11
 


AerCap Holdings N.V. and Subsidiaries
Unaudited Condensed Consolidated Statements of Equity
For the Three Months Ended March 31, 2019 and 2018

 
Number of ordinary shares issued
 
Ordinary share capital
 
Additional
paid-in
capital
 
Treasury
shares
 
Accumulated other comprehensive loss
 
Accumulated retained earnings
 
AerCap Holdings N.V. shareholders’ equity
 
(U.S. Dollars in thousands, except share data)
Balance as at December 31, 2018
151,847,345

 
$
1,866

 
$
2,712,417

 
$
(476,085
)
 
$
(1,824
)
 
$
6,591,674

 
$
8,828,048

Dividends paid

 

 

 

 

 

 

Repurchase of shares

 

 

 
(137,155
)
 

 

 
(137,155
)
Ordinary shares issued, net of tax withholdings

 

 
(1,759
)
 
1,639

 

 
(548
)
 
(668
)
Share-based compensation

 

 
17,413

 

 

 

 
17,413

Total comprehensive income (loss)

 

 

 

 
(35,646
)
 
234,186

 
198,540

Balance as at March 31, 2019
151,847,345

 
$
1,866

 
$
2,728,071

 
$
(611,601
)
 
$
(37,470
)
 
$
6,825,312

 
$
8,906,178


 
Number of ordinary shares issued
 
Ordinary share capital
 
Additional
paid-in
capital
 
Treasury
shares
 
Accumulated other comprehensive loss
 
Accumulated retained earnings
 
AerCap Holdings N.V. shareholders’ equity
 
(U.S. Dollars in thousands, except share data)
Balance as at December 31, 2017
167,847,345

 
$
2,058

 
$
3,714,563

 
$
(731,442
)
 
$
14,274

 
$
5,580,257

 
$
8,579,710

Dividends paid

 

 

 

 

 

 

Repurchase of shares

 

 

 
(304,628
)
 

 

 
(304,628
)
Share cancellation
(11,000,000
)
 
(135
)
 
(541,421
)
 
541,556

 

 

 

Ordinary shares issued, net of tax withholdings

 

 
(5,422
)
 
3,223

 

 
(353
)
 
(2,552
)
Share-based compensation

 

 
31,734

 

 

 

 
31,734

Cumulative effect due to adoption of new accounting standard

 

 

 

 

 
1,241

 
1,241

Total comprehensive income

 

 

 

 
21,721

 
265,399

 
287,120

Balance as at March 31, 2018
156,847,345

 
$
1,923

 
$
3,199,454

 
$
(491,291
)
 
$
35,995

 
$
5,846,544

 
$
8,592,625













The accompanying notes are an integral part of these Unaudited Financial Statements.

12
 


AerCap Holdings N.V. and Subsidiaries
Unaudited Condensed Consolidated Statements of Equity (Continued)
For the Three Months Ended March 31, 2019 and 2018

 
AerCap Holdings N.V. shareholders’ equity
 
Non-controlling interest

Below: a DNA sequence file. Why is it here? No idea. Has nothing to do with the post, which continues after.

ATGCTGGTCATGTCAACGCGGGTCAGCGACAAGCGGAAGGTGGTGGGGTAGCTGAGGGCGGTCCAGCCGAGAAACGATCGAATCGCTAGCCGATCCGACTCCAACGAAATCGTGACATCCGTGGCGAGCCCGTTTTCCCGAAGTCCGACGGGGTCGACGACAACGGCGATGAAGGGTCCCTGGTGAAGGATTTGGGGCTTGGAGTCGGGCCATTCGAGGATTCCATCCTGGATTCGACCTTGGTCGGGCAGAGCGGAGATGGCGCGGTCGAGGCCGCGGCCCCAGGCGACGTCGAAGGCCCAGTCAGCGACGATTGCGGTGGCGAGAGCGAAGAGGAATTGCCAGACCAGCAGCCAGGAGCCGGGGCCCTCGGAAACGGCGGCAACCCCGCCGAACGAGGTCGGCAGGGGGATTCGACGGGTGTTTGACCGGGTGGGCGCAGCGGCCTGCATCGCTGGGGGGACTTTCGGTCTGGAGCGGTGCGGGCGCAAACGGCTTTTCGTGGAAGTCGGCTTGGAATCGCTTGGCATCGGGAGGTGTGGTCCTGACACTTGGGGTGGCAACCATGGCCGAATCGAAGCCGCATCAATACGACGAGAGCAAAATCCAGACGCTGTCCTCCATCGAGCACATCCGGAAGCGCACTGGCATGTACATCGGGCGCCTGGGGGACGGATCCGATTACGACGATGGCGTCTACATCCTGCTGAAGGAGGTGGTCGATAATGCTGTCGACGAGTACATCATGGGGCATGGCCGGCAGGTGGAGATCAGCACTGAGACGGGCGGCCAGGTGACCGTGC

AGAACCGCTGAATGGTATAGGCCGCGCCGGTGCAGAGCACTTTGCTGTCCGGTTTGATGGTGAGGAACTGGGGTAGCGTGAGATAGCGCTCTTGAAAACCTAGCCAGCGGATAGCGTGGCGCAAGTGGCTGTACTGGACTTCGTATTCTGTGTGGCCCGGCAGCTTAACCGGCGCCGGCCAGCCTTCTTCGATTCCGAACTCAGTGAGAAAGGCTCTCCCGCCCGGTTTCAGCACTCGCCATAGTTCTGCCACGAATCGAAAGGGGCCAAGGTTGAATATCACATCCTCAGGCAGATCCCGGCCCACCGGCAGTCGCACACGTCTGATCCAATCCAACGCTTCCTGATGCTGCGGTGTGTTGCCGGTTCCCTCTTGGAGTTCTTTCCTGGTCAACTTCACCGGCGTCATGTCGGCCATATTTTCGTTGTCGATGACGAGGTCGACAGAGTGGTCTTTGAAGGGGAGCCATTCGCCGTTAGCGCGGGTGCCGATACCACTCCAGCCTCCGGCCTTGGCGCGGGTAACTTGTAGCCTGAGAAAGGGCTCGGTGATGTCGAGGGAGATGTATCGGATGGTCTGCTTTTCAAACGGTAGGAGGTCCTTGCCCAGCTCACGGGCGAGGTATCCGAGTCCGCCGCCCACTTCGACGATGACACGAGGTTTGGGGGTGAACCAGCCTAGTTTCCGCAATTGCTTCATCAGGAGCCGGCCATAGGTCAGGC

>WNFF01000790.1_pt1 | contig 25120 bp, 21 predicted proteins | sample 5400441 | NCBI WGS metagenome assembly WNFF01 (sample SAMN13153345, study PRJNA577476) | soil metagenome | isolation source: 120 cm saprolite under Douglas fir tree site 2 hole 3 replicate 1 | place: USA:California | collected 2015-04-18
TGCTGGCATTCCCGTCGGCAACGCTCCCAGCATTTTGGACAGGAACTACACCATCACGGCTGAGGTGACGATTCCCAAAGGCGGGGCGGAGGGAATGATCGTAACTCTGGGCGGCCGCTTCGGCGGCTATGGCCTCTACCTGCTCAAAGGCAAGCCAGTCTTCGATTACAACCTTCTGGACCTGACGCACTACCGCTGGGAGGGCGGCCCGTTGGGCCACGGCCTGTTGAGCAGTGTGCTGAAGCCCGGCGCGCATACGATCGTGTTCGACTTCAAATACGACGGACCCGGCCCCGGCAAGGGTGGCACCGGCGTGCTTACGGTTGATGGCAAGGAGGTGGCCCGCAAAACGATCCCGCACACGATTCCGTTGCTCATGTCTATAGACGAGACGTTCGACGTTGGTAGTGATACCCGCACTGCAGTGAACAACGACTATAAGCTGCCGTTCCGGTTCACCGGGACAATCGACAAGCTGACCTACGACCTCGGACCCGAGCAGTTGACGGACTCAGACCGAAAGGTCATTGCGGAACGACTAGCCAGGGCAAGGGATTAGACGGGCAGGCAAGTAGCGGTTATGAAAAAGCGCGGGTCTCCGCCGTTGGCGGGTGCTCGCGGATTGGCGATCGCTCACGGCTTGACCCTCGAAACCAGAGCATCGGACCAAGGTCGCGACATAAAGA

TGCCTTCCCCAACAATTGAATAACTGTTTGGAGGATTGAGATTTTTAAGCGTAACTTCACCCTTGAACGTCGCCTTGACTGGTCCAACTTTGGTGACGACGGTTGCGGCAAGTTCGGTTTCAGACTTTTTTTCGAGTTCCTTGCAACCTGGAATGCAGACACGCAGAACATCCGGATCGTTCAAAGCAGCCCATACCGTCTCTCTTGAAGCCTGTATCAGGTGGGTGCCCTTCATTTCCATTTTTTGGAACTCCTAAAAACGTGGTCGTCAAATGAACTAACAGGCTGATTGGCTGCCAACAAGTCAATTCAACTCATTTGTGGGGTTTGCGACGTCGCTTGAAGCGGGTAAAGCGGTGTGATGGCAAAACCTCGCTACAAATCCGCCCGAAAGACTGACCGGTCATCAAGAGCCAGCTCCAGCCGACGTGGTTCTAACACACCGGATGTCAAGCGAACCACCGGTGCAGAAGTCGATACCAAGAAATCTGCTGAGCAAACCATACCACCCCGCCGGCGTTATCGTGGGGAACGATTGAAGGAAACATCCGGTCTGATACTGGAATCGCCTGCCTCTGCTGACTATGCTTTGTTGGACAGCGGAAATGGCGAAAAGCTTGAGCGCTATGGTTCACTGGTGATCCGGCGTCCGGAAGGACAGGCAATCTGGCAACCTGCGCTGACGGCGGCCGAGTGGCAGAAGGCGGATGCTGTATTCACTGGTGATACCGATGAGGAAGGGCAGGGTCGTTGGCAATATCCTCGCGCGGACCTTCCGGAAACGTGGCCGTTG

Total equity
 
(U.S. Dollars in thousands, except share data)
Balance as at December 31, 2018
$
8,828,048

 
$
52,566

 
$
8,880,614

Dividends paid

 
(1,674
)
 
(1,674
)
Repurchase of shares
(137,155
)
 

 
(137,155
)
Ordinary shares issued, net of tax withholdings
(668
)
 

 
(668
)
Share-based compensation
17,413

 

 
17,413

Total comprehensive income
198,540

 
12,711

 
211,251

Balance as at March 31, 2019
$
8,906,178

 
$
63,603

 
$
8,969,781


 
AerCap Holdings N.V. shareholders’ equity
 
Non-controlling interest
 
Total equity
 
(U.S. Dollars in thousands, except share data)
Balance as at December 31, 2017
$
8,579,710

 
$
59,104

 
$
8,638,814

Dividends paid

 
(3,770
)
 
(3,770
)
Repurchase of shares
(304,628
)
 

 
(304,628
)
Share cancellation

 

 

Ordinary shares issued, net of tax withholdings
(2,552
)
 

 
(2,552
)
Share-based compensation
31,734

 

 
31,734

Cumulative effect due to adoption of new accounting standard
1,241

 

 
1,241

Total comprehensive income
287,120

 
320

 
287,440

Balance as at March 31, 2018
$
8,592,625

 
$
55,654

 
$
8,648,279
























The accompanying notes are an integral part of these Unaudited Financial Statements.

13
 


AerCap Holdings N.V. and Subsidiaries
Notes to the Unaudited Condensed Consolidated Financial Statements
(U.S. Dollars in thousands or as otherwise stated, except share and per share data)

1. General
The Company
We are a global leader in aircraft leasing with total assets of $44.7 billion, primarily consisting of 960 owned aircraft as of March 31, 2019. Our ordinary shares are listed on the New York Stock Exchange under the ticker symbol AER. Our headquarters is located in Dublin, and we have offices in Shannon, Los Angeles, Singapore, Amsterdam, Shanghai and Abu Dhabi. We also have representative offices at the world’s largest aircraft manufacturers, Boeing in Seattle and Airbus in Toulouse.
The Condensed Consolidated Financial Statements presented herein include the accounts of AerCap Holdings N.V. and its subsidiaries. AerCap Holdings N.V. was incorporated in the Netherlands as a public limited liability company (“naamloze vennootschap” or “N.V.”) on July 10, 2006.
2. Basis of presentation
General